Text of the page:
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Logo of Phnom Penh Post newspaper Phnom Penh Post - Inside Cover: 21 June 2010

Inside Cover: 21 June 2010

BANGKOK – There was some consternation earlier this month when US Senator Jim Webb abruptly cancelled a planned visit to Myanmar.

Webb, chairman of the senate subcommittee on East Asian and Pacific affairs, said his decision was due to new allegations “that the Burmese government has been working in conjunction with North Korea in order to develop a nuclear programme”.

A military defector from Myanmar had given an exile dissident group a collection of photos and files apparently showing that the regime was secretly working on missiles and nuclear weapons.

Subsequent evaluation by US experts, however, indicated that the defector’s material lacked evidence of North Korean involvement with Myanmar on the nuclear side – only for missiles.

Of course, the prospect of the wacky generals even building non-nuclear missiles at their new facility near Pyin Oo Lwin, north of Mandalay, was hardly reassuring.

But even on that point, the analysts did not signal any really serious concern about the defector’s material.

Joshua Pollack, an arms control consultant to the US government, said: “It reveals a very ambitious, but also very rudimentary programme, hobbled by its own drive for secrecy and Burma’s lack of serious science and engineering capabilities.”

Frankly, my sense, having been to Myanmar many times, is that the generals are not trying to build nuclear WMD – but that they would dearly like to give the impression they are.

But whether that’s correct or not, my interest here is in a perhaps less portentous matter; the issue of the country’s name.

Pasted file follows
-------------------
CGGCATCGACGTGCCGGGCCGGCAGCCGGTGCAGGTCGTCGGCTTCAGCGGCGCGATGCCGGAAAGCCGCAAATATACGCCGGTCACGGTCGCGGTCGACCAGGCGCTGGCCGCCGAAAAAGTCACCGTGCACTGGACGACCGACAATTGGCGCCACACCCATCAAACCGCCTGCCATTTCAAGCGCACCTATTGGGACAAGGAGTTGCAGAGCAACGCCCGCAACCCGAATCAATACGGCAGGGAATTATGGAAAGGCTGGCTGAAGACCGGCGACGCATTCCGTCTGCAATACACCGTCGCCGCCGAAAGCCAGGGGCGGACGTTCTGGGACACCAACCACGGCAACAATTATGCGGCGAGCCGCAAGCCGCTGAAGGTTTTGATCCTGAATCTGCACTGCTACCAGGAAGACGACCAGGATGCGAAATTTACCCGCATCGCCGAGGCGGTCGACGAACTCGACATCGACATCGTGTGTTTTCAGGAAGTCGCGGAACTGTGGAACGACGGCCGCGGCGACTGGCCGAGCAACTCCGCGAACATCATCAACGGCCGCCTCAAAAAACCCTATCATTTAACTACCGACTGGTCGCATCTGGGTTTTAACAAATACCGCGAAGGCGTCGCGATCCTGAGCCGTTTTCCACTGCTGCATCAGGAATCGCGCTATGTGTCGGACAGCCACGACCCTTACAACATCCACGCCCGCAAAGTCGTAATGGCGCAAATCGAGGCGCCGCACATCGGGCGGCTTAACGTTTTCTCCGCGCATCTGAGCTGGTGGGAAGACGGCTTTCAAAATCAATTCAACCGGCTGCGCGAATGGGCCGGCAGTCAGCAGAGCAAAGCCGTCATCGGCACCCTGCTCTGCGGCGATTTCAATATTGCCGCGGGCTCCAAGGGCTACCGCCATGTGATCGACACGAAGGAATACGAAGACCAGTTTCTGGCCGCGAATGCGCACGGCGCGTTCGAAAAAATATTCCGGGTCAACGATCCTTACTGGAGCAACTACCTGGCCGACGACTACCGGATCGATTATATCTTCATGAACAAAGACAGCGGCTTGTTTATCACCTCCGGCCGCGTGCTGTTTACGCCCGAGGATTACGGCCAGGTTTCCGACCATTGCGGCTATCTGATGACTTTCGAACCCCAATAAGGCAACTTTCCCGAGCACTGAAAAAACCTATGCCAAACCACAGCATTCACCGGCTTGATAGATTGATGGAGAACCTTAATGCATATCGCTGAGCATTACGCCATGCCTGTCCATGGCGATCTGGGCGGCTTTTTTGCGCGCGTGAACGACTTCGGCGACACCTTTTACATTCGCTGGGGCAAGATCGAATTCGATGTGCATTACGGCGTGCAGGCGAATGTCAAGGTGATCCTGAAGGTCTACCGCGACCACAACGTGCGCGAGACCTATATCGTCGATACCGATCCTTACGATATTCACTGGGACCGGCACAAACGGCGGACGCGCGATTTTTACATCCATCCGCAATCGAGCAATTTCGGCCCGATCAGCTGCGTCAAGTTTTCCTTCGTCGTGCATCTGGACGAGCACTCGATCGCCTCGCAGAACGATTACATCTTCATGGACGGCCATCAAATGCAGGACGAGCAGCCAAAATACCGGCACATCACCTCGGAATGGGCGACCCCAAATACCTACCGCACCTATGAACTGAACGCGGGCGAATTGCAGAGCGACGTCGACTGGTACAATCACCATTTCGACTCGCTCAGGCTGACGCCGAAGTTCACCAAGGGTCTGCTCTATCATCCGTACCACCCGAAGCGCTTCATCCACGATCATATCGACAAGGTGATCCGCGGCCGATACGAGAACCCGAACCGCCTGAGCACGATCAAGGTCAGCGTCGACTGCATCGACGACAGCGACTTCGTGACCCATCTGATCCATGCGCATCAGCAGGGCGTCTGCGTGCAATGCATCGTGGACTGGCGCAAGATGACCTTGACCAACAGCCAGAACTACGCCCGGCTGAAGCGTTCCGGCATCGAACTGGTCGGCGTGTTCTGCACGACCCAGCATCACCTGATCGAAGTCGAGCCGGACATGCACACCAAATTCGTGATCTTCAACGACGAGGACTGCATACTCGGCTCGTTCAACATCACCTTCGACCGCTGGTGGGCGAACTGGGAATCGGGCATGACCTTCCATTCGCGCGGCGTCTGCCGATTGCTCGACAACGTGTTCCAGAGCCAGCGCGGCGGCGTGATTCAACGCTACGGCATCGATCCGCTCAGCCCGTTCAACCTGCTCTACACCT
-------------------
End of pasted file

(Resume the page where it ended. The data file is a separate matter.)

Webb and Western analysts and commentators – and even the pliant Bangkok media – continue to use its British colonial name, Burma, not its natural name, Myanmar.

This is stupid and shortsighted. The name Burma is a recent concoction derived from the country’s dominant ethnic group – the Bamans of the central plains.

It is an inappropriate name because it excludes the nation’s many other ethnic minorities. So it was changed to Myanmar, the name its people have always used in their own tongue.

Of course, fuddy-duddies dislike any name changes and even regard Sri Lanka, Thailand and Zimbabwe with disdain.

But these natural names are eventually accepted because everyone knows Ceylon, Siam and Rhodesia are never coming back.

So, too, with Myanmar. Even pro-democracy icon Aung San Suu Kyi knows that.

An ambassador in Yangon once told me that when asked if she would restore the name Burma, she equivocated. “We took that to indicate she will stick with Myanmar,” he said.

Truth to tell, there is one usage for the old name that will be missed. In the last world war, troops writing home to their sweethearts would scrawl BURMA on the back of the envelope.

It meant: “Be Undressed and Ready My Angel”. If only for that, the name should stay in the lexicon.



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